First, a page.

Classic Arguments, Part II
Posted by That Other Mike on 17/11/2007
Classic Arguments for God – And Why They Don’t Work
- Argument from Design,or Intelligent Design, or the Teleological Argument, or The Cosmic Watchmaker – is the universe designed?
- The Anthropic Principle – A close relative of the Argument from Design; how is it that the universe is so hospitable to life?
- The Argument from Improbability – Is life really so unlikely that it needs a god to exist?
- Irreducible Complexity – Is life too complex to have functioned as less complicated forms?
- Physical Laws – Can there be laws without a law-giver?
The Argument from Design
The world is characterized by such a degree of order and regularity it must have been designed for some purpose. The order and regularity in the world were bestowed by a “divine craftsman”, who created the world for a definite reason.
Another modern favourite, especially among Theists who would like to believe in special creation, but are honest enough to admit to themselves that it really doesn’t have a leg to stand on (it may have evolved without legs, perhaps from some sea-dwelling argument).
Anyway… There are quite a few things wrong with this argument. David Hume4 criticised it on the following grounds:
i. It assumes too much
Inferring an effect – a cosmic design – from a cause – the beginning of the cosmos – is basically assuming what the argument wants to prove. Order and regularity do not imply design, supernatural or otherwise.
ii.The universe is unique
On this basis, Hume argued that it cannot be inferred that there is anything like a designer behind it; where is the undesigned universe by which one can make comparisons?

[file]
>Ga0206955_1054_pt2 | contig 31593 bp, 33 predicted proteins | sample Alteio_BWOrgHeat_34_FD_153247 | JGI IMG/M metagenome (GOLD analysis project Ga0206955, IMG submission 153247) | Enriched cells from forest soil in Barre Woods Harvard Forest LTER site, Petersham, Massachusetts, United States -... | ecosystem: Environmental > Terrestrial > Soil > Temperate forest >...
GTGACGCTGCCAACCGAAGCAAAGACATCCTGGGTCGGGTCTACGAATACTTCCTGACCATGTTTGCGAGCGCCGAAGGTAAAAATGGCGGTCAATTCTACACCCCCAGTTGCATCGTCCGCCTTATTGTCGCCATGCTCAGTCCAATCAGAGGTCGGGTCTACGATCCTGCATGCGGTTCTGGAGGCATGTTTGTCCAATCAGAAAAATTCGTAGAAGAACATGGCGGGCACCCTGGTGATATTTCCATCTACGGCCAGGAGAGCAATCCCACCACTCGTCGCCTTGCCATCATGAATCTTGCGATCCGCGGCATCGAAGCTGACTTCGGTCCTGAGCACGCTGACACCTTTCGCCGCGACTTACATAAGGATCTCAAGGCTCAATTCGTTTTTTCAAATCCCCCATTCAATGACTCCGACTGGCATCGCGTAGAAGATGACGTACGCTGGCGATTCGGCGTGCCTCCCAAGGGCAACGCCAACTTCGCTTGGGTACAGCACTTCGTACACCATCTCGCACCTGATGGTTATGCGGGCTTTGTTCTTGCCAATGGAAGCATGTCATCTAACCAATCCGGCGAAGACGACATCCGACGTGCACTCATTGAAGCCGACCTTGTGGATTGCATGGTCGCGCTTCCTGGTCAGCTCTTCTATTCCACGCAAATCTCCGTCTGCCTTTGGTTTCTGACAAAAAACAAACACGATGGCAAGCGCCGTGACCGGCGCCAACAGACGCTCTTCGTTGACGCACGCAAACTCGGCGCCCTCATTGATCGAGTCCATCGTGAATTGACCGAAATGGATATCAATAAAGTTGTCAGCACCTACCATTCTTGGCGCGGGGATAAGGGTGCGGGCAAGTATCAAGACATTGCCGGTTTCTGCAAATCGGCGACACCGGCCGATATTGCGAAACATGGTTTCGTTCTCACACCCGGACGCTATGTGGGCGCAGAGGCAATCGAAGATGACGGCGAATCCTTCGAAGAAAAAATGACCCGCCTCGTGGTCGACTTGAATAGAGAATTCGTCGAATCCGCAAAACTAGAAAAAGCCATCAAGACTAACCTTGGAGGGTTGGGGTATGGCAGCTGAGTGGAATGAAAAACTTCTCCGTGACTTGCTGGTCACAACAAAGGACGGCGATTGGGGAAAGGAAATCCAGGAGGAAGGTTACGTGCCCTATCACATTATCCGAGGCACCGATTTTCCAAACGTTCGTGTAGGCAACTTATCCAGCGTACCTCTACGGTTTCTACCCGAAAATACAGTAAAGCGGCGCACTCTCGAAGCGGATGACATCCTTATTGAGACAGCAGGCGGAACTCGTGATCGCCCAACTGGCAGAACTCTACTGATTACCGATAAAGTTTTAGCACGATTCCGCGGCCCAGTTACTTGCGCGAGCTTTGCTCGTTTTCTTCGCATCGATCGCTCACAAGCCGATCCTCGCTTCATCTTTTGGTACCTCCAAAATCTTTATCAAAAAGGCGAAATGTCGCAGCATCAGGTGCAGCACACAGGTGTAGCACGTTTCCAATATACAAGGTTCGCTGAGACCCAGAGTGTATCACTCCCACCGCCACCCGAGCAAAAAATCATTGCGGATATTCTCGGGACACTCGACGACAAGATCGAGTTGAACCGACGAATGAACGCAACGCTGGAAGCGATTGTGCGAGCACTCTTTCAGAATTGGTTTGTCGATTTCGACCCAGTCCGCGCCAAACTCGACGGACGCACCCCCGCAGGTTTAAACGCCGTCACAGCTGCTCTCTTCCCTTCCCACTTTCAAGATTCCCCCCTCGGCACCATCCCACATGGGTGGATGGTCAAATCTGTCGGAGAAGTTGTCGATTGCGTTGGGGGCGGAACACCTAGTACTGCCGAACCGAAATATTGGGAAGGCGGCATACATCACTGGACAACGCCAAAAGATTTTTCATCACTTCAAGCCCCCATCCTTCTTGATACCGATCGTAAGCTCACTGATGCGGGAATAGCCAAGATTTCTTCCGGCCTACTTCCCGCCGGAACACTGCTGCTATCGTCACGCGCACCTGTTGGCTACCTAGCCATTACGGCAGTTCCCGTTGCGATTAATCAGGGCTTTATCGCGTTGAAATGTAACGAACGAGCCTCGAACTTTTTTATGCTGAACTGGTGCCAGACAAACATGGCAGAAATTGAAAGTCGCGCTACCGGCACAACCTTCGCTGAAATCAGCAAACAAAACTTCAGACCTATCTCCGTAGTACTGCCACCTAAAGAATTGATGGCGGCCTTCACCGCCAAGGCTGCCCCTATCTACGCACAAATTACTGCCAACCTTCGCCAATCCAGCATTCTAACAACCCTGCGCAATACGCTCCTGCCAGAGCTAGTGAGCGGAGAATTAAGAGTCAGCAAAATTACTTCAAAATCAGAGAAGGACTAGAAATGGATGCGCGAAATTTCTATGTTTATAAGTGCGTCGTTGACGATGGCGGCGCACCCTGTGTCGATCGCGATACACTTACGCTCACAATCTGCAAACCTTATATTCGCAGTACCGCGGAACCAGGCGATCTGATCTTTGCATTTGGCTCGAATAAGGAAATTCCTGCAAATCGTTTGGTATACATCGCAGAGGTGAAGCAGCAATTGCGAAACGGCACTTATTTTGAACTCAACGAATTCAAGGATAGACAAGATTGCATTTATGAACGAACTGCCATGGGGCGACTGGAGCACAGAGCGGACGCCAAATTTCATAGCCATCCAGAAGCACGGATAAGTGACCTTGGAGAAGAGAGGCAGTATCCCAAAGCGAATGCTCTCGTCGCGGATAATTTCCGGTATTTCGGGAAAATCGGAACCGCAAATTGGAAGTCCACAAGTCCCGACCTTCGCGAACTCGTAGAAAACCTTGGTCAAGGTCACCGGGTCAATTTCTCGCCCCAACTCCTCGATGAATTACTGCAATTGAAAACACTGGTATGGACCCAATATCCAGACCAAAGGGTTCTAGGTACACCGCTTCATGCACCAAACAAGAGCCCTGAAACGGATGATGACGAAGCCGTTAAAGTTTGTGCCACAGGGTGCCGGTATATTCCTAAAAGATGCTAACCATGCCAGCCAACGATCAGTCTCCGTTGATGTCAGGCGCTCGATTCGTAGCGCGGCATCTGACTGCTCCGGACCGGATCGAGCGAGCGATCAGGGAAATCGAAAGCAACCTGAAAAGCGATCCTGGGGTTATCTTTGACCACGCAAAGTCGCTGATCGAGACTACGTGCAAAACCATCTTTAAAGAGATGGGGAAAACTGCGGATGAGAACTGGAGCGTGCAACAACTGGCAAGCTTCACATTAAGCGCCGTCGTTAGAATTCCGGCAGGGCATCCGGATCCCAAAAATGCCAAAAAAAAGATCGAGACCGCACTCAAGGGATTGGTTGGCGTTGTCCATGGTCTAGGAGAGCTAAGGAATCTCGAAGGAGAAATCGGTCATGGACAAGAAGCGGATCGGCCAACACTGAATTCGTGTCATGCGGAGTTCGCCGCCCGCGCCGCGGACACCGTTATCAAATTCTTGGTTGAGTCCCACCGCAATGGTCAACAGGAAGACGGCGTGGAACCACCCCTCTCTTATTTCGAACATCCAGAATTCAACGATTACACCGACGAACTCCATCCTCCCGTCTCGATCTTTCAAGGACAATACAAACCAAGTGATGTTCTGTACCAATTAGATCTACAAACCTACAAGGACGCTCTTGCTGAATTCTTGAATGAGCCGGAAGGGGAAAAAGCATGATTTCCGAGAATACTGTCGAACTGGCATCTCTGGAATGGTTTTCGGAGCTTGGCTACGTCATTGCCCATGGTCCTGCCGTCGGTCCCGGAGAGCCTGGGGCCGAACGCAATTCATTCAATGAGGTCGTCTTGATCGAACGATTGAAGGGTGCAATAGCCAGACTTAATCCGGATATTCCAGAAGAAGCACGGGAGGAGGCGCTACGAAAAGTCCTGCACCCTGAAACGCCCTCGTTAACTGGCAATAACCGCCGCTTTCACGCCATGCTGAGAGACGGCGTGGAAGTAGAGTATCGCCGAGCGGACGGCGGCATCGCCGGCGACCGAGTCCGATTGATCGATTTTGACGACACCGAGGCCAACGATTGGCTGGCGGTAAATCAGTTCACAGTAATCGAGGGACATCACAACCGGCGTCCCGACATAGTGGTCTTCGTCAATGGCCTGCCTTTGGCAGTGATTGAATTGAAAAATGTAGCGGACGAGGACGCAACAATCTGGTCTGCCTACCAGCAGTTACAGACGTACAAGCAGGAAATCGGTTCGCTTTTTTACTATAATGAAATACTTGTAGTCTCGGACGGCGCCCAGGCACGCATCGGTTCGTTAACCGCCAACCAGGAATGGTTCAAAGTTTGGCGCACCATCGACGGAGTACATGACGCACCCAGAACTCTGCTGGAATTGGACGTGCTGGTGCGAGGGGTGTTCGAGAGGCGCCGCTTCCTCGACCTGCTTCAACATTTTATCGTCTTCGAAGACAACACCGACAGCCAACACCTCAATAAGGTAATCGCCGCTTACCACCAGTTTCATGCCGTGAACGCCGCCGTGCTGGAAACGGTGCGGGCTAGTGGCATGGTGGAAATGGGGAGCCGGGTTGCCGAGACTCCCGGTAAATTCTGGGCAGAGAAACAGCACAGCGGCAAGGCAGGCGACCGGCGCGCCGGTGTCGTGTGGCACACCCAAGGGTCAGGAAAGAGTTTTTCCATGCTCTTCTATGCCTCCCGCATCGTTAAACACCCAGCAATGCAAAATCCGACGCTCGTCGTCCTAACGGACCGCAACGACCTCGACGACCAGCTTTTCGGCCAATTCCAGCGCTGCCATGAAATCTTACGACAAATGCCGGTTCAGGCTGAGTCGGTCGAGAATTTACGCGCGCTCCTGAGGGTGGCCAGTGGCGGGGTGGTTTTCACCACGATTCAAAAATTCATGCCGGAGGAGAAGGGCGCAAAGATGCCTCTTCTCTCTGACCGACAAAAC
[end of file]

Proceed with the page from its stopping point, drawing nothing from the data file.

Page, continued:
iii. Who designed the designer?
If functional complexity requires a designer, then the designer also needs a designer, because the designer must be at least as complex as the thing it designed. How else could it have designed the Universe? Maybe there was a team of imperfect designers. A Universe designed by committee would explain a lot.
iv. The universe shows just as much evidence of imperfection and disorder
Seeking a cause of the order when such order only partially represents what the universe is like is asking for trouble. If an all-perfect, all-good designer made the universe, why is it so full of suffering for life forms? Even if one could infer a designer from the world, there is no reason to suppose that it is the Judaeo-Christian or Islamic god. In fact, there are reasons to suppose it is not.
The perceived design in nature is not necessarily intelligent by definition. Life is the result of the mindless design and repetition of natural selection. Order in the cosmos comes from natural regularity.
The Anthropic Principle